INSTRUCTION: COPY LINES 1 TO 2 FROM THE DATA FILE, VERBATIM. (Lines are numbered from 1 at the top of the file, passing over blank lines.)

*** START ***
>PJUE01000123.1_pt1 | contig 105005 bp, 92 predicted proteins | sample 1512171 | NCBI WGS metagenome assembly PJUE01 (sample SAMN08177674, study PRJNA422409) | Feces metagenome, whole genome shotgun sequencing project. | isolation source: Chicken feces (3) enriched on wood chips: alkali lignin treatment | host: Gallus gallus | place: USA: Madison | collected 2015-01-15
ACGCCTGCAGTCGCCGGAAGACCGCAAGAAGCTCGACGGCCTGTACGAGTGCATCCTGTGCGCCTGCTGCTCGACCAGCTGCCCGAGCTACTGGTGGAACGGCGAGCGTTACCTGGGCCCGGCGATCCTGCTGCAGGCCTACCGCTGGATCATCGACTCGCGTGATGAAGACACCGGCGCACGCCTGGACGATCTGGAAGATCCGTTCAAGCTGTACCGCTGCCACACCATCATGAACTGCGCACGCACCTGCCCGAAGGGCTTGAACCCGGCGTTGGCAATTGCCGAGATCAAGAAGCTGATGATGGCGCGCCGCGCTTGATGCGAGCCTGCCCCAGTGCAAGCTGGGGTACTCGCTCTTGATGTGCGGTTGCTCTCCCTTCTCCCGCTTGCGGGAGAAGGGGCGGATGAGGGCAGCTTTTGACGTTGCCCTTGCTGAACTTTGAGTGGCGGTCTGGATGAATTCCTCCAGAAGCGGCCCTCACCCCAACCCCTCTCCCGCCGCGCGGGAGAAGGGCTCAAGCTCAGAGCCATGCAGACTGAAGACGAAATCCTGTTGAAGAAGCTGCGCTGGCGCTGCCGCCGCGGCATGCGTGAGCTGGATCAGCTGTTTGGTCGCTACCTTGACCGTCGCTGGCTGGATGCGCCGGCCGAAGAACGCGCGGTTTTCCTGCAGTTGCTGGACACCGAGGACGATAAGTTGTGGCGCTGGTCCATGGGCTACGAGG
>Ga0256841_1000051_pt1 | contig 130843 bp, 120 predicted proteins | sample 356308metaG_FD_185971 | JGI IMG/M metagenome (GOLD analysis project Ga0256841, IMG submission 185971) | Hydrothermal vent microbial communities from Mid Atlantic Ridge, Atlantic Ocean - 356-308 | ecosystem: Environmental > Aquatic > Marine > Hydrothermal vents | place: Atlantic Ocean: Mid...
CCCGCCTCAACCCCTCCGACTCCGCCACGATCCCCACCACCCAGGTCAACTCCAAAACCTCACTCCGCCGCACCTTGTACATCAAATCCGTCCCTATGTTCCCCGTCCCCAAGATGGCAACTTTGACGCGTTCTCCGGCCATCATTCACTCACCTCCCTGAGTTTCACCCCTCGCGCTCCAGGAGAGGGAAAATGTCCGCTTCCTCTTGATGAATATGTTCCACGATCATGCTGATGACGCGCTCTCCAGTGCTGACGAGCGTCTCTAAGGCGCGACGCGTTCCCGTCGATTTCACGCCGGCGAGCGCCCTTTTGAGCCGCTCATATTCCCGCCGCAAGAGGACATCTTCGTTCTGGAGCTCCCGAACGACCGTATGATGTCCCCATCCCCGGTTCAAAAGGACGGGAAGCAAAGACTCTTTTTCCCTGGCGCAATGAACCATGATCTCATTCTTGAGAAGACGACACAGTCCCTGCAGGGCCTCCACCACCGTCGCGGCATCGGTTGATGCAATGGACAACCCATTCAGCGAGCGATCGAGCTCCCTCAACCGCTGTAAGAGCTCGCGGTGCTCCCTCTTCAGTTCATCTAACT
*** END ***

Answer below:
>PJUE01000123.1_pt1 | contig 105005 bp, 92 predicted proteins | sample 1512171 | NCBI WGS metagenome assembly PJUE01 (sample SAMN08177674, study PRJNA422409) | Feces metagenome, whole genome shotgun sequencing project. | isolation source: Chicken feces (3) enriched on wood chips: alkali lignin treatment | host: Gallus gallus | place: USA: Madison | collected 2015-01-15
ACGCCTGCAGTCGCCGGAAGACCGCAAGAAGCTCGACGGCCTGTACGAGTGCATCCTGTGCGCCTGCTGCTCGACCAGCTGCCCGAGCTACTGGTGGAACGGCGAGCGTTACCTGGGCCCGGCGATCCTGCTGCAGGCCTACCGCTGGATCATCGACTCGCGTGATGAAGACACCGGCGCACGCCTGGACGATCTGGAAGATCCGTTCAAGCTGTACCGCTGCCACACCATCATGAACTGCGCACGCACCTGCCCGAAGGGCTTGAACCCGGCGTTGGCAATTGCCGAGATCAAGAAGCTGATGATGGCGCGCCGCGCTTGATGCGAGCCTGCCCCAGTGCAAGCTGGGGTACTCGCTCTTGATGTGCGGTTGCTCTCCCTTCTCCCGCTTGCGGGAGAAGGGGCGGATGAGGGCAGCTTTTGACGTTGCCCTTGCTGAACTTTGAGTGGCGGTCTGGATGAATTCCTCCAGAAGCGGCCCTCACCCCAACCCCTCTCCCGCCGCGCGGGAGAAGGGCTCAAGCTCAGAGCCATGCAGACTGAAGACGAAATCCTGTTGAAGAAGCTGCGCTGGCGCTGCCGCCGCGGCATGCGTGAGCTGGATCAGCTGTTTGGTCGCTACCTTGACCGTCGCTGGCTGGATGCGCCGGCCGAAGAACGCGCGGTTTTCCTGCAGTTGCTGGACACCGAGGACGATAAGTTGTGGCGCTGGTCCATGGGCTACGAGG